‘Yes, Jared.’

‘Interview time.’ He says that like it’s a joke, but if so, I don’t know if it’s a joke I get to share. ‘You didn’t bring your boyfriend with you this time.’

‘PC Price. He’s not my boyfriend as you perfectly well know.’

I TRY to keep my look and tone professional, but I feel my cheeks starting to burn. I REACH for the tape-recorder and my hands shake a bit as I try to get the tape into the machine. It’s only a distraction anyway. I TRY to distract myself. I WANT to get back on track. I DON’T WANT to lose this interview before it even starts.

That’s 15 uses of the construction in fewer than 200 words, and 9 sentences that start with it.

What’s more, some of those sentences are quite awkward.

There’s something quite blunt about the Simple Present in English (eg: “I try”). In ordinary speech, we often prefer the Present Continuous (“I am trying”) or the Present Perfect (“I have tried”). But because those forms don’t immediately leap to mind when we think ‘present tense’, we can easily end up grabbing for the most obvious tool in the box, even when it’s the wrong one.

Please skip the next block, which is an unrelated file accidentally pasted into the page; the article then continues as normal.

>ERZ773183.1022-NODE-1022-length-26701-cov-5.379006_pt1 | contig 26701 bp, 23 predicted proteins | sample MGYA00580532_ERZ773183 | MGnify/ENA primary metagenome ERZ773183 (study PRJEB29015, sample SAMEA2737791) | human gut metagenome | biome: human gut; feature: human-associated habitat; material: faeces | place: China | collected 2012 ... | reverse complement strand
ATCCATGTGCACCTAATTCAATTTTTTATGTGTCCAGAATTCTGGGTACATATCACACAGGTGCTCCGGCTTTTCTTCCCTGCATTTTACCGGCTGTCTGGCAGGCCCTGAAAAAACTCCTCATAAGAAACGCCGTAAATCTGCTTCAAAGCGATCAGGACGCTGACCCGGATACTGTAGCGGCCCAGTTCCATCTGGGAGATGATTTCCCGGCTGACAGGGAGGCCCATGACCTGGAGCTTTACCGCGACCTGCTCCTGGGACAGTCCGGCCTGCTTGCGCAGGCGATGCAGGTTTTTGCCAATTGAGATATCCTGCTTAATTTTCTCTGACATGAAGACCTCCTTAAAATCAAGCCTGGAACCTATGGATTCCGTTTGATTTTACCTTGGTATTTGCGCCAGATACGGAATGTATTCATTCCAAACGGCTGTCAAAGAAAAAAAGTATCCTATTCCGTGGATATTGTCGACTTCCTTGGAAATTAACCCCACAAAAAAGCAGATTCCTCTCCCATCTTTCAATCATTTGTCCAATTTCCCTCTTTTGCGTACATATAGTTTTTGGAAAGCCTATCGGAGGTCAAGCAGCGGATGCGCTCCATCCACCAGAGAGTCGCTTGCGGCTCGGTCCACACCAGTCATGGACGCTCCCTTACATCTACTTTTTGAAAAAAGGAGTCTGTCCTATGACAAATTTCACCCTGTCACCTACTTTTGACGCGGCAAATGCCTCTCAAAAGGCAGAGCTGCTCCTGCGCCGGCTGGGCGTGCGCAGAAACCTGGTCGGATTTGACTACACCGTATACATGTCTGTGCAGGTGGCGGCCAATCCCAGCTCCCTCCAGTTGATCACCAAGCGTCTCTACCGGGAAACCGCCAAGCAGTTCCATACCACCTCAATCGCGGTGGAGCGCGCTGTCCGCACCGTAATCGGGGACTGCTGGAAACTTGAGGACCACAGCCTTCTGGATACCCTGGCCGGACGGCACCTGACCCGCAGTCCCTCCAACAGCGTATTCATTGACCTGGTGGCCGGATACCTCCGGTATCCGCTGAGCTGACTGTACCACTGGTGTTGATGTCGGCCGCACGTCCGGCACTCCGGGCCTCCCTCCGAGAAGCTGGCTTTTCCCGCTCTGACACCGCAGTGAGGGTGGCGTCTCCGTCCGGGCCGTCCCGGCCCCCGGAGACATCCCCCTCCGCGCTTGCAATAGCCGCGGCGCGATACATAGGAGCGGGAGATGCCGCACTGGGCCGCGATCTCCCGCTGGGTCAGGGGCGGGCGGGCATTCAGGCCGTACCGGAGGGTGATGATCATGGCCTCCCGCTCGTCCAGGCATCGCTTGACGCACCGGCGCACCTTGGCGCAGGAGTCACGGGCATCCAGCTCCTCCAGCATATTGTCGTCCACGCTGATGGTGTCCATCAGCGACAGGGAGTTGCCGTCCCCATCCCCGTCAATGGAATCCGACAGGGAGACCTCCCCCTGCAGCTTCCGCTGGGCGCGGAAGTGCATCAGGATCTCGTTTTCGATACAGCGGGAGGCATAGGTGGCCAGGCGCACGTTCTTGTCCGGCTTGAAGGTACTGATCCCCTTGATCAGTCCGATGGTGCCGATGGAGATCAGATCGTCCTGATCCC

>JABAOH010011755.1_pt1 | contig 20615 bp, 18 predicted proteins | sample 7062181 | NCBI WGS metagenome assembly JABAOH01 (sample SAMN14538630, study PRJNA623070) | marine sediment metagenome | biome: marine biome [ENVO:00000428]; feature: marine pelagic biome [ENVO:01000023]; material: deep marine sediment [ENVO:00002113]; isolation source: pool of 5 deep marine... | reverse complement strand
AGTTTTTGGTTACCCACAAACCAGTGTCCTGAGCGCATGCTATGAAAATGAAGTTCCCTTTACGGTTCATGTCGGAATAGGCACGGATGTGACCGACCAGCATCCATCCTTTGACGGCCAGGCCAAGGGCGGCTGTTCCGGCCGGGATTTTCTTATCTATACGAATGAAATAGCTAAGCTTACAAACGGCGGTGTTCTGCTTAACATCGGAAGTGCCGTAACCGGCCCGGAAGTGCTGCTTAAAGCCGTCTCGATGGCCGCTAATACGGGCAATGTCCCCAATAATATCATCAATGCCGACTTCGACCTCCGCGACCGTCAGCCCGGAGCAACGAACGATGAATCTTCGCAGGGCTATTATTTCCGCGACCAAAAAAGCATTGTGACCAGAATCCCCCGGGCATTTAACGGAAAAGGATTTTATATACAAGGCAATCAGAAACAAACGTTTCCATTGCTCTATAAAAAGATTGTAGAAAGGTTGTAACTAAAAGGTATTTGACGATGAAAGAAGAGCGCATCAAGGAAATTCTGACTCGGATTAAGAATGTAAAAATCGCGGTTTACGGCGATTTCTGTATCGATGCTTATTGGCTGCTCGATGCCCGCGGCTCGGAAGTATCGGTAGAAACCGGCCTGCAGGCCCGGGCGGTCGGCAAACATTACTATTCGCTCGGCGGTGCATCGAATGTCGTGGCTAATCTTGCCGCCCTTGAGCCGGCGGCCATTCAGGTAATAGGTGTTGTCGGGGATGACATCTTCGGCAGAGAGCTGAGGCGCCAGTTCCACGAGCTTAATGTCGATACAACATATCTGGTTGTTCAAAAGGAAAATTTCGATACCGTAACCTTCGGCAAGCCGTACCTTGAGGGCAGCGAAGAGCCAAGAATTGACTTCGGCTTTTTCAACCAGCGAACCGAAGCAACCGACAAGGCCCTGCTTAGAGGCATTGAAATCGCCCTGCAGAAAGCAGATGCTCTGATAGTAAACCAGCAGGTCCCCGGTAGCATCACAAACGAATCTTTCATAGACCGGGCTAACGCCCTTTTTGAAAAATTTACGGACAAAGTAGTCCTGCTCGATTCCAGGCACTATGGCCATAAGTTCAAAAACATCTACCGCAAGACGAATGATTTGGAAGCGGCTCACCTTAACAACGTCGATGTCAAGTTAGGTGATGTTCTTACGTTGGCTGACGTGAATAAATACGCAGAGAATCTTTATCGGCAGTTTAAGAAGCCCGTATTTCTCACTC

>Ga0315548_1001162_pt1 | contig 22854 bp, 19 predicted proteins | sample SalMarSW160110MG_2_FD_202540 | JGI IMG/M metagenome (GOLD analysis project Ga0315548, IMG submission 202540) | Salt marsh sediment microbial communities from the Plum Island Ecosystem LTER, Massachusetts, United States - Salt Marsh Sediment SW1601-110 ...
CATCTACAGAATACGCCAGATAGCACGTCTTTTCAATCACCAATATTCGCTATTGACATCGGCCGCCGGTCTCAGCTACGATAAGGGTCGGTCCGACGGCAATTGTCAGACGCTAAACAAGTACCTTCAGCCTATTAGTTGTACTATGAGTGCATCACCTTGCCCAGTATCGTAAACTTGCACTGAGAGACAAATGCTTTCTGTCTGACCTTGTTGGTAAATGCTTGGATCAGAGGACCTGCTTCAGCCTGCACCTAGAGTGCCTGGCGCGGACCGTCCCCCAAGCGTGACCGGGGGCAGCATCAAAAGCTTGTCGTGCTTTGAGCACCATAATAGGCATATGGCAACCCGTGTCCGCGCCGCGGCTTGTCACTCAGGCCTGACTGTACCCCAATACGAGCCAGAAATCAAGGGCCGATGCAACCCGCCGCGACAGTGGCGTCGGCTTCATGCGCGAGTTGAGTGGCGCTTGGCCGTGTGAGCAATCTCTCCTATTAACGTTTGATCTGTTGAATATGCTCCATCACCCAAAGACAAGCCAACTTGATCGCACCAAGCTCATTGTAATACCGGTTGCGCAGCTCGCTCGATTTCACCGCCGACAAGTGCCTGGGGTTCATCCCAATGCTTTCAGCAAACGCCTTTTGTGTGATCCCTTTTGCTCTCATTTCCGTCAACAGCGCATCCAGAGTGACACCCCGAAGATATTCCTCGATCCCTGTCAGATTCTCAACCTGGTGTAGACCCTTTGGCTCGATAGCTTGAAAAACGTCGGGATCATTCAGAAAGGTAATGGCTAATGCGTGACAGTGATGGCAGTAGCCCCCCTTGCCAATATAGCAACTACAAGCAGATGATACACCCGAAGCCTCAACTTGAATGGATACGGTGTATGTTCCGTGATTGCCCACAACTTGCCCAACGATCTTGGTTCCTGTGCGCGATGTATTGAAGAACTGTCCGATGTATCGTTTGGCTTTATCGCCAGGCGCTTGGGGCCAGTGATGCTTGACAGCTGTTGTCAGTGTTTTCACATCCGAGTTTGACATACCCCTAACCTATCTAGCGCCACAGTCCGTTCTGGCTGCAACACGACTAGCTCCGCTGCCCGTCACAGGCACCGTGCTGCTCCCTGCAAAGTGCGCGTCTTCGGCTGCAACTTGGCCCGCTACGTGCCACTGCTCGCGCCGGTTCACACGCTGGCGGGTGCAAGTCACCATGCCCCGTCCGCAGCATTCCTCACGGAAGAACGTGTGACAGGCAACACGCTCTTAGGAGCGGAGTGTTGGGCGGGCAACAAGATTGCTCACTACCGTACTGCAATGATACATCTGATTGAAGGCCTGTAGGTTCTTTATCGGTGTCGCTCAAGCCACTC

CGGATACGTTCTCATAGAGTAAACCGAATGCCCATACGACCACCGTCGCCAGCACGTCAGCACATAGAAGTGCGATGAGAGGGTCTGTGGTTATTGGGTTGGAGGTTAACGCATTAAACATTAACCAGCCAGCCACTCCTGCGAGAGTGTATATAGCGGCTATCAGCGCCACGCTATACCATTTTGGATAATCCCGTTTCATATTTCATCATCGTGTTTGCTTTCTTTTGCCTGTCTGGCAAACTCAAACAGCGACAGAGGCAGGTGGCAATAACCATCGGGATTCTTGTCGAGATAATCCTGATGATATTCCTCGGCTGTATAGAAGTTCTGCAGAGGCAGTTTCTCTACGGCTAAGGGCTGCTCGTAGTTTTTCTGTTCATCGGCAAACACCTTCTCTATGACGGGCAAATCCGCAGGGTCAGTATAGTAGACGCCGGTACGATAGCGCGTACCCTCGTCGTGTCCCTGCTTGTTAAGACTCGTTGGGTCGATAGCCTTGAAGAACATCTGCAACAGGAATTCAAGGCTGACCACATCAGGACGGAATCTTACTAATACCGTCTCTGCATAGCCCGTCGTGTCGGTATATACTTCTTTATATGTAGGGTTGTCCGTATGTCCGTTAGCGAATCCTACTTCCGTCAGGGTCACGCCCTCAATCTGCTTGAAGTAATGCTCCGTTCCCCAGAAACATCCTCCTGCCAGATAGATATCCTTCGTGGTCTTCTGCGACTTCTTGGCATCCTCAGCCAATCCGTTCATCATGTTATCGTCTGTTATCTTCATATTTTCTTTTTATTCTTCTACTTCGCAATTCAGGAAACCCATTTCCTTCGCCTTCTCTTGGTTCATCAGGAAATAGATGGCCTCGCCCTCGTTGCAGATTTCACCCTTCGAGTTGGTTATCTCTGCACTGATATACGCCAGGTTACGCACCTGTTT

The result is sentences like “I try to distract myself”, when “I am trying to distract myself” sounds more natural – more fluent.

You could say much the same about “I try to keep my look and tone professional.

That’s something she has tried to do since coming into the room, it’s something she is continuing to do, and something she will also do in the near future. And (cos this is English, the world’s most over-stuffed language), we have a tense for that – the present perfect. So that sentence would become: “I have tried to keep my look and tone professional …

Already better, right?

OK, now because you’re in the zone, may I suggest you take a look at this sentence and figure out why you hate, loathe and despise it:

I feel the way my office-grey pencil skirt outlines the shape of my bum and legs.

You hate it because the real subject of the sentence is the skirt, and you’ve just shoved a totally redundant “I feel” at the start of it. So we just rewrite the sentence restoring the proper subject, so:

My pencil-skirt outlines the shape of my bum and legs.

Better, right? Not just better, but shorter. We’ve said the exact same thing in fewer words.

I’ve gone super-specific in my niggles so far, and specific is good. It tells us we’re on the right lines.

But there’s also a broader sense in which I want to yell, “Loosen up! Relax!”

You can write first person, present tense in a very intimate, very interior way … but where the actual prose is much less me, me, me. For example, by having your narrator observe and relate telling external details, you can convey a lot about what’s happening inside.

Here’s yet another crack at that interview scene – except this time, it’s a real extract from my current work in progress. My narrator is Fiona Griffiths, and she’s about to interview an extremely dangerous psychiatric patient. I’ve put some comments in square brackets as we go.